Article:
On April 8th thousands of New England communities and thousands more from all over the world came together to view the first total solar eclipse in the US in seven years. With many thousands traveling in order to get into the area, a lot of patience would be needed for the drives to the path of totality. Many families and friends spent hours driving just to see the event and even more hours on the drive back. On the trip home because of everyone rushing to leave and get home before everyone else, Interstate 89 extending from New Hampshire all the way to Canada through Vermont, and southbound Interstate 93 were clogged up until almost 2 am for some.  

I drove up to Barre, Vermont to view the eclipse and sat in traffic for about five and a half hours to get there and about the same on the way back. Many people have been asking me, was it worth it? I say yes. The incredible views of the eclipse and just the time staring through my eclipse sunglasses were a once-in-a-lifetime opportunity for most.

A solar eclipse is not a rare occurrence as it happens between two to five times a year, but a solar eclipse will not occur in the same spot for 375 years. The path of totality is the area where the moon is completely blocking the sun during the eclipse. According to NASA the path extends about 108 to 122 miles wide. The path for this eclipse extended from Mexico, continuing in the United States in Texas and traveling through, Oklahoma, Arkansas, Missouri, Illinois, Kentucky, Indiana, Ohio, Pennsylvania, New York, Vermont, New Hampshire, Maine, and small parts of Michigan and Tennessee. The path will continue going north and will reach parts of Canada. 

The eclipse was still visible in many parts of the country but the difference between even 99% and 100% totality has been described by many as the difference between night and day. This is because even with the sun being covered almost completely it will still peak out creating enough light for it to still appear as day, but when it reaches 100% it will be as if it is dusk or dawn and you can see what looks like a 360° sunrise around the sky.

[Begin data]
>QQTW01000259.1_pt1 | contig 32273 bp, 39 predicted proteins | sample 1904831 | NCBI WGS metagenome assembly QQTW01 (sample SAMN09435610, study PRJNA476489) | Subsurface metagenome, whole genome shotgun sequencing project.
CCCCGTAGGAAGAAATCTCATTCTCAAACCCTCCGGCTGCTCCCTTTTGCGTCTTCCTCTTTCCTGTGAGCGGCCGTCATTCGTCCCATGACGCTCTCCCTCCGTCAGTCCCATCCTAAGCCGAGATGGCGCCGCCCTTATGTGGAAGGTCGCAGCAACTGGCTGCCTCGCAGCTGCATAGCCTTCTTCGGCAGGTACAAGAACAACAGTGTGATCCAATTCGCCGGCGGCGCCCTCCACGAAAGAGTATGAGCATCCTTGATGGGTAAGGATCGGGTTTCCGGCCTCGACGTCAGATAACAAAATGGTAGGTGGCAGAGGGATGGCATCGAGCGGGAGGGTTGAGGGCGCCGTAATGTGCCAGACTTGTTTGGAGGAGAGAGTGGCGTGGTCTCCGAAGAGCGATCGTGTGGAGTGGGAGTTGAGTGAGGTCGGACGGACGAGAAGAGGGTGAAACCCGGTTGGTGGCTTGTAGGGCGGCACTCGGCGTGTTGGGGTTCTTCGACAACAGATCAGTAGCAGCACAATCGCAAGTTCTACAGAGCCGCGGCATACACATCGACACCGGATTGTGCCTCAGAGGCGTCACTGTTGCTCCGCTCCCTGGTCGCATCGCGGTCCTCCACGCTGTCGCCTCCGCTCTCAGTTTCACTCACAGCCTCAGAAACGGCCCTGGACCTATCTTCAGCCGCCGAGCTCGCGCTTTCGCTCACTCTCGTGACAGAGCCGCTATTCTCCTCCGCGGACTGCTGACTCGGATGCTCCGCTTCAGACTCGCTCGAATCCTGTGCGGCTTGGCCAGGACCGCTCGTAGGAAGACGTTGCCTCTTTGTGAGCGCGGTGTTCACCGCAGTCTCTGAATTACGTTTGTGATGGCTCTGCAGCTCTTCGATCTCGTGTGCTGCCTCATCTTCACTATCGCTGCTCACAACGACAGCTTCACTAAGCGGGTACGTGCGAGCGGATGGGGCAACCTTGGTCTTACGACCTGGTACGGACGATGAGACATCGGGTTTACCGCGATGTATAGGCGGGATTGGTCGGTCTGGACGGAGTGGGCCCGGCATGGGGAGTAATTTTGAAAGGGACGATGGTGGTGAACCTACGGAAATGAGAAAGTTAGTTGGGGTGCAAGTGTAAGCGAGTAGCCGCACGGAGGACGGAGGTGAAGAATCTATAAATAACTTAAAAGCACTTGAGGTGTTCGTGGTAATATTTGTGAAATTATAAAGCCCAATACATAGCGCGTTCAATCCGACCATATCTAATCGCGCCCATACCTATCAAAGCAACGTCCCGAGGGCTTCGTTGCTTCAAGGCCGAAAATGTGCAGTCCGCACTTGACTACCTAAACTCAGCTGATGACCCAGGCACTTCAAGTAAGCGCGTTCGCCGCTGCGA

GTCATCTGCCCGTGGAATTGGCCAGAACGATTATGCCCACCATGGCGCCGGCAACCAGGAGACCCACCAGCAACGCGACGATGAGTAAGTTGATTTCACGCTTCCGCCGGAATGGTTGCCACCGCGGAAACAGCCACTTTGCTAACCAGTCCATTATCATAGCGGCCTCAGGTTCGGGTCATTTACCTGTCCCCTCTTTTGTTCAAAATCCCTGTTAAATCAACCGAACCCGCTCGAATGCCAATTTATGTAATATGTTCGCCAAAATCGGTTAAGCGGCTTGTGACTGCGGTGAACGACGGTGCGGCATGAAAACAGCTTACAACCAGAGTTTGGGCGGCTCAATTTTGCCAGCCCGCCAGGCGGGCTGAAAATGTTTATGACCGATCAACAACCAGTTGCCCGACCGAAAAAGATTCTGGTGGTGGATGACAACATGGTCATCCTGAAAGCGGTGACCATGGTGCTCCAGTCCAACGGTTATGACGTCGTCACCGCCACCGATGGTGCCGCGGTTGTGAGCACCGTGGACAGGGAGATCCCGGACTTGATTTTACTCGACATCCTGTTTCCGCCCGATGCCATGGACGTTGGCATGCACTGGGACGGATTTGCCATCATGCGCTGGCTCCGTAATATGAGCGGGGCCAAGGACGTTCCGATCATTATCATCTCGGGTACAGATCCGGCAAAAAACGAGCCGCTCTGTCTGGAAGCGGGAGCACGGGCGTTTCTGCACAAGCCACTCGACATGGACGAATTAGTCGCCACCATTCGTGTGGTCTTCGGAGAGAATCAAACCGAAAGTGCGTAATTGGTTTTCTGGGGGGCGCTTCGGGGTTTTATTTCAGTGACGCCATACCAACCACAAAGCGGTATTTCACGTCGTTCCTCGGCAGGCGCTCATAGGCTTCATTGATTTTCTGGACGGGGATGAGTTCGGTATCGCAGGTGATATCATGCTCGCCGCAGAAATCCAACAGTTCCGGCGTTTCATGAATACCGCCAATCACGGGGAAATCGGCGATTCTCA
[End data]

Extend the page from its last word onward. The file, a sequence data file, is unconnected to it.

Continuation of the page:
Only a few around the country were lucky enough to have a good view of the eclipse, because of the weather. Around the country, many were disappointed by the eclipse because of cloudy weather but those lucky enough to be in the New England region were able to experience the totality of the eclipse. In parts of Vermont, Maine, and New Hampshire viewers were met with clear skies and an amazing sunny day setting up for a perfect view of the first eclipse in years, and the first eclipse in the New England region since 2017. The last full eclipse in the New England region was over 60 years ago, in July of 1963 when Maine witnessed its last total eclipse. 

The next total eclipse in the New England area will not be in many of our lifetimes as it is not for another 55 years in May of 2079. Those who were unable to travel or experience the eclipse will have to wait another eight years to view it in Alaska, or will unfortunately have a long wait until August of 2044. 

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